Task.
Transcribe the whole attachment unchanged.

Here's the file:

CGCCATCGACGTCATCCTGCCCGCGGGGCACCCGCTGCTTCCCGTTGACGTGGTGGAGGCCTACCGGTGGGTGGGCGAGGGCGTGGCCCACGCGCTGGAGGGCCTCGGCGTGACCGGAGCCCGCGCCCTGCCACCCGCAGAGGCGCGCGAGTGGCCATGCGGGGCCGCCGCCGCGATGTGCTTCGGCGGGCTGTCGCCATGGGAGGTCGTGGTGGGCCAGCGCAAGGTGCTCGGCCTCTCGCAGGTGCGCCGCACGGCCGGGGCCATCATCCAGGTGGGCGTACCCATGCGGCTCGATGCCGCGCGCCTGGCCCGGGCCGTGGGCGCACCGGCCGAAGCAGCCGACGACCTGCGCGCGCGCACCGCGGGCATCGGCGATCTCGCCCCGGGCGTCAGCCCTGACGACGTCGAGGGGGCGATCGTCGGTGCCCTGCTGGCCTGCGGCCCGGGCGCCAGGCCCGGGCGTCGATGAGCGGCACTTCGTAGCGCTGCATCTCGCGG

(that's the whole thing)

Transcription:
CGCCATCGACGTCATCCTGCCCGCGGGGCACCCGCTGCTTCCCGTTGACGTGGTGGAGGCCTACCGGTGGGTGGGCGAGGGCGTGGCCCACGCGCTGGAGGGCCTCGGCGTGACCGGAGCCCGCGCCCTGCCACCCGCAGAGGCGCGCGAGTGGCCATGCGGGGCCGCCGCCGCGATGTGCTTCGGCGGGCTGTCGCCATGGGAGGTCGTGGTGGGCCAGCGCAAGGTGCTCGGCCTCTCGCAGGTGCGCCGCACGGCCGGGGCCATCATCCAGGTGGGCGTACCCATGCGGCTCGATGCCGCGCGCCTGGCCCGGGCCGTGGGCGCACCGGCCGAAGCAGCCGACGACCTGCGCGCGCGCACCGCGGGCATCGGCGATCTCGCCCCGGGCGTCAGCCCTGACGACGTCGAGGGGGCGATCGTCGGTGCCCTGCTGGCCTGCGGCCCGGGCGCCAGGCCCGGGCGTCGATGAGCGGCACTTCGTAGCGCTGCATCTCGCGG